Regular visits to a primary care doctor for preventative care like wellness screenings and annual physical exams increase your chances for a longer, healthier life. But choosing a primary care doctor isn’t always easy. If you don’t know where to start, we’re sharing a few tips for choosing the right doctor so you can invest (or reinvest) in your everyday health.
Ask people you trust
One easy way to start looking for a primary care doctor that fits is to ask your family and friends about their providers. What do they like about their primary care providers? What keeps them coming back? What do they wish their physician did differently?
Following a recommendation from someone you trust is a great way to start identifying a highly skilled professional, but it’s important to remember that every person is different. A primary care doctor who fits for one friend or family member may not necessarily be the right fit for you.
Know the difference between in-network and out-of-network
You may save money by finding an “in-network” doctor. Typically, health insurance plans have negotiated special rates with specific doctors and practices in your area. By visiting these in-network doctors on your health plan, you’ll be saving on out-of-pocket costs. Often you’ll find “out-of-network” charges if you visit a doctor outside of your health plan’s coverage. Make sure to visit your health plan’s website. For convenience, health insurance companies usually have online directories to find in-network doctors in your area.
Learn who all can provide primary care
The term “primary care provider” can refer to several types of practitioners. In fact, it’s becoming more and more common for patients to seek primary care from other healthcare professionals besides primary care doctors. These include:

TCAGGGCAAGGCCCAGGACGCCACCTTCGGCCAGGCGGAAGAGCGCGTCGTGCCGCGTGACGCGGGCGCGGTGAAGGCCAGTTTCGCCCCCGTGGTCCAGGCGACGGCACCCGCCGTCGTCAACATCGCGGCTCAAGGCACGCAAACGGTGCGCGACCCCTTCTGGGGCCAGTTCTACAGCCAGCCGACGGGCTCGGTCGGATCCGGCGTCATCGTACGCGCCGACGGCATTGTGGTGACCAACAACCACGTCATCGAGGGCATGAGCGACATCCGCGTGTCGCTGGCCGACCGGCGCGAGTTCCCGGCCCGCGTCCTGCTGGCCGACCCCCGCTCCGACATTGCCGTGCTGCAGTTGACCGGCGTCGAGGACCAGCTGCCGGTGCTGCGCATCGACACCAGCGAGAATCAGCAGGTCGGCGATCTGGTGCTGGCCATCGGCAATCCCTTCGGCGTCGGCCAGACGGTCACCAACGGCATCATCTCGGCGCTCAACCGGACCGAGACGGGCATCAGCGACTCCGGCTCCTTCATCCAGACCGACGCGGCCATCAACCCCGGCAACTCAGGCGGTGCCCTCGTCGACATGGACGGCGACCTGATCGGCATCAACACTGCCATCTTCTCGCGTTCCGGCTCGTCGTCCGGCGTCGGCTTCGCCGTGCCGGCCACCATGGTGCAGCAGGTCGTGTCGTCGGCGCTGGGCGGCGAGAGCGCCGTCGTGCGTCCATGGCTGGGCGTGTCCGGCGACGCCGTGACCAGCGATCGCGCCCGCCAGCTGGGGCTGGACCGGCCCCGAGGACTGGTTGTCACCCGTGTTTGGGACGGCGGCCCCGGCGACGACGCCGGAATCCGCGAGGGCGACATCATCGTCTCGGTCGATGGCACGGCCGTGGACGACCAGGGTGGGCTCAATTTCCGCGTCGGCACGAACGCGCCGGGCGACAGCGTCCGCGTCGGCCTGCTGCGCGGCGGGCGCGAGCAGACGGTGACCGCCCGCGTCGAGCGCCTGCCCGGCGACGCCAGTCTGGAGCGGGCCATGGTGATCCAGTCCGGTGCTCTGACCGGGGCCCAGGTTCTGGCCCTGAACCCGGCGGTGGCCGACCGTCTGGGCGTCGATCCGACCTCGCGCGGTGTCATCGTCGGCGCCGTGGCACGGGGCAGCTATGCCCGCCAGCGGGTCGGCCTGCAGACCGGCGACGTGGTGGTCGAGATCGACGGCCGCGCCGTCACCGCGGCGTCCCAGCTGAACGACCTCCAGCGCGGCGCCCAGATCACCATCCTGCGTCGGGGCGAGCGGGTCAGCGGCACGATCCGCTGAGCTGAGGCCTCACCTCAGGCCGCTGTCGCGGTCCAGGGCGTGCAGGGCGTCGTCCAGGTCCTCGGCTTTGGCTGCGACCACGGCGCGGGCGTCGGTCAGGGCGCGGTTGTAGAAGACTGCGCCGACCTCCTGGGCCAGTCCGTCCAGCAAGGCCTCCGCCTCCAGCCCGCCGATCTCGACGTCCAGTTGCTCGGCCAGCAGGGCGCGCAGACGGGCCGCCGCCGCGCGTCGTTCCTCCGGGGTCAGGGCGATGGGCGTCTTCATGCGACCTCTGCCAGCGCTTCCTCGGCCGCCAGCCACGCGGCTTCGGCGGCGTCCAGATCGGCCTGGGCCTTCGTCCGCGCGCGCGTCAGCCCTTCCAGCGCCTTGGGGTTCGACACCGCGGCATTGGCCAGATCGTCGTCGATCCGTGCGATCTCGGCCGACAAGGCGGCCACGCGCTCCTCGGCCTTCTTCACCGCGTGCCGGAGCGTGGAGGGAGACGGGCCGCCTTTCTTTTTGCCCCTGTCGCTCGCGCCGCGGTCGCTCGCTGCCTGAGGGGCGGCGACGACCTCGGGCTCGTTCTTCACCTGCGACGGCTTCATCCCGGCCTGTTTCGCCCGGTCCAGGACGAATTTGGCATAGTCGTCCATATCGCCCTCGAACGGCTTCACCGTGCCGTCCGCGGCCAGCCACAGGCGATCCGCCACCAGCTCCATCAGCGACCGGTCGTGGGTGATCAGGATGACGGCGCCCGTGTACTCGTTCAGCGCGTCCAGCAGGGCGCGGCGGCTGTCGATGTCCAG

- Physician Assistants (PAs): healthcare professionals who are usually specialized in one area of care and can even diagnose ailments and administer medication
- Nurse Practitioners: healthcare professionals who have completed graduate-level requirements to become a registered nurse
- Clinical Nurse Specialists: advance practice registered nurses who may also work in management positions
These professionals can offer you the same primary care and may come with a smaller price tag—it’s worth asking around for any and all healthcare professionals who provide primary care.
Consider your location
Finding the right primary care doctor also means routinely visiting that physician. Travel costs add up, and if you and your primary care doctor decide regular visits are necessary, that can get costly. To save on travel expenses, start your search for a doctor close to home or consider finding a doctor that offers virtual telehealth visits.